Sunday, June 25, 2006


A K-PhD education proposal sent to the Knowledge Commission

Dear Knowledge Commission of India:

1. Primary Education: The Right to education bill (draft) is a step
in the right direction. However, India needs to move quickly from
Right to Education to Right to choice of education. It is not enough
that every kid can go to some school. Since our (yours and mine)
kids have a choice of what school to go to, similarly every kid and
parents should have a choice. The choice of kids from economically
disadvantage families or kids in remote villages should not be
limited to a (state) school which may or may not be functioning. In
the US two related ideas are being implemented in various states:
vouchers and charter schools.

Vouchers: It is implemented in Ohio where economically disadvantage
families are given vouchers from the state (close to an amount the
state spends per pupil) and they can use that money to go to
whichever school (even private) they chose to.

Charter schools: It is implemented in Arizona and many other states.
Charter schools are privately managed schools, but they get funding
from the government based on the number of students they have at a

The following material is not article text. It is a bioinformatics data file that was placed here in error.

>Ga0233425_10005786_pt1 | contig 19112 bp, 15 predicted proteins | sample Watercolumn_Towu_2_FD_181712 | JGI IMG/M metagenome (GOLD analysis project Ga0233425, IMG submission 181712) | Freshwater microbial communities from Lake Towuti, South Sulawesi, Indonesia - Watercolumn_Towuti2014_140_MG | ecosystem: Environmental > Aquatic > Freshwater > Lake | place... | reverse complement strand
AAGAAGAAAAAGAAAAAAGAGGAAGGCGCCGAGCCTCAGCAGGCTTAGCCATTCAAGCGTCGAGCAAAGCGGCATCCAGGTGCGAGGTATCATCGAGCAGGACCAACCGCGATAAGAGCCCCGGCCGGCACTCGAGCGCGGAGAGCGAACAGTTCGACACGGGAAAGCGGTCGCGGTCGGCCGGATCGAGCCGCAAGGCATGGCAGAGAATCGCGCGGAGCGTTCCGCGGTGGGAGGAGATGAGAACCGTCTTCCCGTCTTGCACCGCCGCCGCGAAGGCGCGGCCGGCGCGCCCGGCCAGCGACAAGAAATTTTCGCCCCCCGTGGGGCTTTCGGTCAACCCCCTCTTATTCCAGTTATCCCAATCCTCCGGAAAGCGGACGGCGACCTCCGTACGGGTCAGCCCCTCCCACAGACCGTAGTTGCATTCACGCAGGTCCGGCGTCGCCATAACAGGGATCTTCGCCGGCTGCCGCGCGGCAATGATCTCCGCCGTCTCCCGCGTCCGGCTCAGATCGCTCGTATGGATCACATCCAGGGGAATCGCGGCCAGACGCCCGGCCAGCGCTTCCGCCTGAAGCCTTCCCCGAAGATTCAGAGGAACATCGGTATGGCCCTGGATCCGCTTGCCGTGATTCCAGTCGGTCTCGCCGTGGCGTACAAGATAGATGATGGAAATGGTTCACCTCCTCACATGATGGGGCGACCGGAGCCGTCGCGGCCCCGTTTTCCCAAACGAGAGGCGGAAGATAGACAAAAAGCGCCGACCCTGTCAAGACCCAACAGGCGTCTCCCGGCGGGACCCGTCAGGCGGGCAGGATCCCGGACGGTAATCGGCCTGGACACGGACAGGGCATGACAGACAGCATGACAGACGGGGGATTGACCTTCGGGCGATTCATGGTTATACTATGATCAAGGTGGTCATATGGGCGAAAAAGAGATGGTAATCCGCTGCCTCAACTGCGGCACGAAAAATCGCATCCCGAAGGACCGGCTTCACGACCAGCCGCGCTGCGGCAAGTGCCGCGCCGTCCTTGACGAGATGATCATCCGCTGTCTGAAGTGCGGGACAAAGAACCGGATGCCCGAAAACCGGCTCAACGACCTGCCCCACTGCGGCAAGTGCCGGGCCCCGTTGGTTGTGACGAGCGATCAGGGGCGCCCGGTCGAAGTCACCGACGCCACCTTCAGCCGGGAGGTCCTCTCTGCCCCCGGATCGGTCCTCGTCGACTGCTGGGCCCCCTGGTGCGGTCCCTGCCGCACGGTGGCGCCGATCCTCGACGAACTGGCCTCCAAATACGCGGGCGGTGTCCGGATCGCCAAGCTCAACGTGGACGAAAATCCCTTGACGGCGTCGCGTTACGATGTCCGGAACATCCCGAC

rate close to the amount the state spends per pupil.

The current draft of the right to education bill (of India) requires
private schools to set aside 25% seats for economically advantage students and the government promises to pay at the rate spent per pupil otherwise.
However it is not clear what happens if a school
has 100% or 80% students from an economically advantage background.

I think the charter school idea should be explored in the Indian
context. Being assured of funding at a per pupil basis, various
private organizations will be motivated to open charter schools in
remote areas, and thus provide school choice to families living
there. Similar to the overseeing of private engineering colleges by
AICTE, a body can be created that would look after some aspects of
the charter school, but would otherwise leave the management to
private bodies.

Pointers to Charter Schools in AZ:

More on charter schools:

Vouchers and Ohio's implementation:

Right to Education bill (draft) of India:

(2) Higher education: Despite the brand name of IITs, and IIMs,
India is falling behind in research; and its national institutes and
central universities have a skewed distribution across various
states of India. (The poorest states like Bihar, Orissa and
Rajasthan have none beyond the NITs.) There is now a political will
as well as available funds to correct both and several committees
are working on it. Following are some of my thoughts.

more IITs: Since the idea of establishing a few more IITs was
proposed few years back, several institutions were evaluated and 7
were shortlisted. However the evaluation process excluded the NITs,
several of which are better ranked (see ) than 6 of the 7
initially shortlisted. Now a news report (see,0035.htm ) says that
the shortlist is further reduced to 5 and the plan is to make them